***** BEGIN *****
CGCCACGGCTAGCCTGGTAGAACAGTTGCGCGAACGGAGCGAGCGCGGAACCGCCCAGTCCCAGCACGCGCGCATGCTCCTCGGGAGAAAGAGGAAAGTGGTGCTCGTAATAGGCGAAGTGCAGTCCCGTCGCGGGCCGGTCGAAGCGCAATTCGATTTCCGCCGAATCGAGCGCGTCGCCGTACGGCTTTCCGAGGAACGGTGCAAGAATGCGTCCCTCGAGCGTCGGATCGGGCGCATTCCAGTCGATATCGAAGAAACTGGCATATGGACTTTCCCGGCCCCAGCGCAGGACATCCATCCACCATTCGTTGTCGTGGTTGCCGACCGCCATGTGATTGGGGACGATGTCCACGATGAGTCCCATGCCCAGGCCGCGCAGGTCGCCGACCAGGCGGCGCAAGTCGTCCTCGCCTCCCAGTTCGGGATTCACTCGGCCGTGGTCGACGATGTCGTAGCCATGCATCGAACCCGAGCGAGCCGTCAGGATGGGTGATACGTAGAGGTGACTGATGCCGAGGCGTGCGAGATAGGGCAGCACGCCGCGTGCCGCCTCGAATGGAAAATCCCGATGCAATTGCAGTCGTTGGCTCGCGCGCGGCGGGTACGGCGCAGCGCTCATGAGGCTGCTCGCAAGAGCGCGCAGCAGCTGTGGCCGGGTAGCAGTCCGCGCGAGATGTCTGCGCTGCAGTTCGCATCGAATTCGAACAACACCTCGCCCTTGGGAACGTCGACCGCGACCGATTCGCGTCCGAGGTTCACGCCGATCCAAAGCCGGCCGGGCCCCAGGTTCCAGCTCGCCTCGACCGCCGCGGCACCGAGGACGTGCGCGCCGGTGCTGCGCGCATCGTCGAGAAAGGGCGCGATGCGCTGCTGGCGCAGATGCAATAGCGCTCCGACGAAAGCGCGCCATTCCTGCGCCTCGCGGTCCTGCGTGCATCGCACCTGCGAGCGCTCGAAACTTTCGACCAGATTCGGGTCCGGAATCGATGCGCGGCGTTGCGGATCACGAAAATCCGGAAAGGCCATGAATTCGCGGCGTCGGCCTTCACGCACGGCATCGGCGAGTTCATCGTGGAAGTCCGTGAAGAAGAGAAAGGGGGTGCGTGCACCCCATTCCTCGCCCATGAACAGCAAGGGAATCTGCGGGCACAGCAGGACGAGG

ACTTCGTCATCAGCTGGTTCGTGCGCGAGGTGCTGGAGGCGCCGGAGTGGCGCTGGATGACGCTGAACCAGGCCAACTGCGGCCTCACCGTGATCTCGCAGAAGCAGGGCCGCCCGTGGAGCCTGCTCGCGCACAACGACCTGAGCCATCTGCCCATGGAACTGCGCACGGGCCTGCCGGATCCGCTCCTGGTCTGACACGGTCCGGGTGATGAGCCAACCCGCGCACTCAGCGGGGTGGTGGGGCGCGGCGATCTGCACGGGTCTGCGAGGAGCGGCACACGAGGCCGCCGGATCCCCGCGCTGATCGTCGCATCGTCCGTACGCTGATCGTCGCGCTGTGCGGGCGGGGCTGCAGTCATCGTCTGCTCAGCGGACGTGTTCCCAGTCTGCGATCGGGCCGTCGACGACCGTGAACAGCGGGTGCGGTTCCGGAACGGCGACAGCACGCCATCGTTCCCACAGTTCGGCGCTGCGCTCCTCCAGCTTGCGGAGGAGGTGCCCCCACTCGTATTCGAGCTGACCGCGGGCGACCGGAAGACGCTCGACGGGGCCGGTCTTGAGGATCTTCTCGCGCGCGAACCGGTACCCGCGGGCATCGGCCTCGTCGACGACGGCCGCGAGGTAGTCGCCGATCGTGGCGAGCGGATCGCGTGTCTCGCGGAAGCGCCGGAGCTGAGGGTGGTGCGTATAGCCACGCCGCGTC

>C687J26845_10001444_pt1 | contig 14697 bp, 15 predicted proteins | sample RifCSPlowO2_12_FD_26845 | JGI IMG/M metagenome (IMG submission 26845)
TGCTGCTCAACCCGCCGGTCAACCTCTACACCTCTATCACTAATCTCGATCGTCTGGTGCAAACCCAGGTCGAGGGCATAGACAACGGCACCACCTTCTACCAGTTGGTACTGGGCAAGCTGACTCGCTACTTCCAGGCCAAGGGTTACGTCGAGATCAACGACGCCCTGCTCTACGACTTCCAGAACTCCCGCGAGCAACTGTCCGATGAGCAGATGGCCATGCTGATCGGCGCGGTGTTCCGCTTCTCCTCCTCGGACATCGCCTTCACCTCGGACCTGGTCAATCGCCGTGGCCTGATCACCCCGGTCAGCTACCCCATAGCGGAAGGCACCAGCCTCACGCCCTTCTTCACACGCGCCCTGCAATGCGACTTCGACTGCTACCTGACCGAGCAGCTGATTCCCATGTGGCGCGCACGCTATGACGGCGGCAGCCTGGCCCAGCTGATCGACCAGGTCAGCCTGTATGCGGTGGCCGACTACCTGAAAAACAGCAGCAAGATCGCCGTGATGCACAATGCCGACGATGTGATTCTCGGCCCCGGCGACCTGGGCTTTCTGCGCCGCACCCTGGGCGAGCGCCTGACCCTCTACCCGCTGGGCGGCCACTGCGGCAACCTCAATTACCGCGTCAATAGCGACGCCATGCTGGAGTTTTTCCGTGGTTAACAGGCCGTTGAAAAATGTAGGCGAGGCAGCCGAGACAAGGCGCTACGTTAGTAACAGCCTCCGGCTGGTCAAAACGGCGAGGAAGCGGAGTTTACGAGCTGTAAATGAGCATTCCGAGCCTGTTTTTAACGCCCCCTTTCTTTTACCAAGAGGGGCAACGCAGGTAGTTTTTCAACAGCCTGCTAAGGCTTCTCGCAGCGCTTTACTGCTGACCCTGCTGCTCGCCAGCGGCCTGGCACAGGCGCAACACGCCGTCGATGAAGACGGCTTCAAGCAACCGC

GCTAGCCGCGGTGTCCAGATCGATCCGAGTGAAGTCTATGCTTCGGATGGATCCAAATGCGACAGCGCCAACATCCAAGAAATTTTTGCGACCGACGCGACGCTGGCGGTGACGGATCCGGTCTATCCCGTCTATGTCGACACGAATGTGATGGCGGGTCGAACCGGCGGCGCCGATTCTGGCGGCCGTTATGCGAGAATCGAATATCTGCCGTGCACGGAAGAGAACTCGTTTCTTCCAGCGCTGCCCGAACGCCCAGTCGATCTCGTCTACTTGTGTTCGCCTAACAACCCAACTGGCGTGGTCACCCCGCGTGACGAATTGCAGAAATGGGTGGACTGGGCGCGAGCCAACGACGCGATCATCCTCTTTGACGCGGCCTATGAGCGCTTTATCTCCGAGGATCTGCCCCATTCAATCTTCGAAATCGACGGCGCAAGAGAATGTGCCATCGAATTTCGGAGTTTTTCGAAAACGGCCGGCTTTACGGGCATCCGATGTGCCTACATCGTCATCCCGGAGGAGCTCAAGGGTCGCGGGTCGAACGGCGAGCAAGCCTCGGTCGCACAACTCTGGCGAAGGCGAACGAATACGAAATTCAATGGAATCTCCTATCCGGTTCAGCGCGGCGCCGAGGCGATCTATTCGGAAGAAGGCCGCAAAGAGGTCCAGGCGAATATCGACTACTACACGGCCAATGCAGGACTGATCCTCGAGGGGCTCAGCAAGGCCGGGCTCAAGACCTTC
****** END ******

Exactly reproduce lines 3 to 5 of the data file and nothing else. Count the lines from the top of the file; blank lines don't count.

>C687J26845_10001444_pt1 | contig 14697 bp, 15 predicted proteins | sample RifCSPlowO2_12_FD_26845 | JGI IMG/M metagenome (IMG submission 26845)
TGCTGCTCAACCCGCCGGTCAACCTCTACACCTCTATCACTAATCTCGATCGTCTGGTGCAAACCCAGGTCGAGGGCATAGACAACGGCACCACCTTCTACCAGTTGGTACTGGGCAAGCTGACTCGCTACTTCCAGGCCAAGGGTTACGTCGAGATCAACGACGCCCTGCTCTACGACTTCCAGAACTCCCGCGAGCAACTGTCCGATGAGCAGATGGCCATGCTGATCGGCGCGGTGTTCCGCTTCTCCTCCTCGGACATCGCCTTCACCTCGGACCTGGTCAATCGCCGTGGCCTGATCACCCCGGTCAGCTACCCCATAGCGGAAGGCACCAGCCTCACGCCCTTCTTCACACGCGCCCTGCAATGCGACTTCGACTGCTACCTGACCGAGCAGCTGATTCCCATGTGGCGCGCACGCTATGACGGCGGCAGCCTGGCCCAGCTGATCGACCAGGTCAGCCTGTATGCGGTGGCCGACTACCTGAAAAACAGCAGCAAGATCGCCGTGATGCACAATGCCGACGATGTGATTCTCGGCCCCGGCGACCTGGGCTTTCTGCGCCGCACCCTGGGCGAGCGCCTGACCCTCTACCCGCTGGGCGGCCACTGCGGCAACCTCAATTACCGCGTCAATAGCGACGCCATGCTGGAGTTTTTCCGTGGTTAACAGGCCGTTGAAAAATGTAGGCGAGGCAGCCGAGACAAGGCGCTACGTTAGTAACAGCCTCCGGCTGGTCAAAACGGCGAGGAAGCGGAGTTTACGAGCTGTAAATGAGCATTCCGAGCCTGTTTTTAACGCCCCCTTTCTTTTACCAAGAGGGGCAACGCAGGTAGTTTTTCAACAGCCTGCTAAGGCTTCTCGCAGCGCTTTACTGCTGACCCTGCTGCTCGCCAGCGGCCTGGCACAGGCGCAACACGCCGTCGATGAAGACGGCTTCAAGCAACCGC

GCTAGCCGCGGTGTCCAGATCGATCCGAGTGAAGTCTATGCTTCGGATGGATCCAAATGCGACAGCGCCAACATCCAAGAAATTTTTGCGACCGACGCGACGCTGGCGGTGACGGATCCGGTCTATCCCGTCTATGTCGACACGAATGTGATGGCGGGTCGAACCGGCGGCGCCGATTCTGGCGGCCGTTATGCGAGAATCGAATATCTGCCGTGCACGGAAGAGAACTCGTTTCTTCCAGCGCTGCCCGAACGCCCAGTCGATCTCGTCTACTTGTGTTCGCCTAACAACCCAACTGGCGTGGTCACCCCGCGTGACGAATTGCAGAAATGGGTGGACTGGGCGCGAGCCAACGACGCGATCATCCTCTTTGACGCGGCCTATGAGCGCTTTATCTCCGAGGATCTGCCCCATTCAATCTTCGAAATCGACGGCGCAAGAGAATGTGCCATCGAATTTCGGAGTTTTTCGAAAACGGCCGGCTTTACGGGCATCCGATGTGCCTACATCGTCATCCCGGAGGAGCTCAAGGGTCGCGGGTCGAACGGCGAGCAAGCCTCGGTCGCACAACTCTGGCGAAGGCGAACGAATACGAAATTCAATGGAATCTCCTATCCGGTTCAGCGCGGCGCCGAGGCGATCTATTCGGAAGAAGGCCGCAAAGAGGTCCAGGCGAATATCGACTACTACACGGCCAATGCAGGACTGATCCTCGAGGGGCTCAGCAAGGCCGGGCTCAAGACCTTC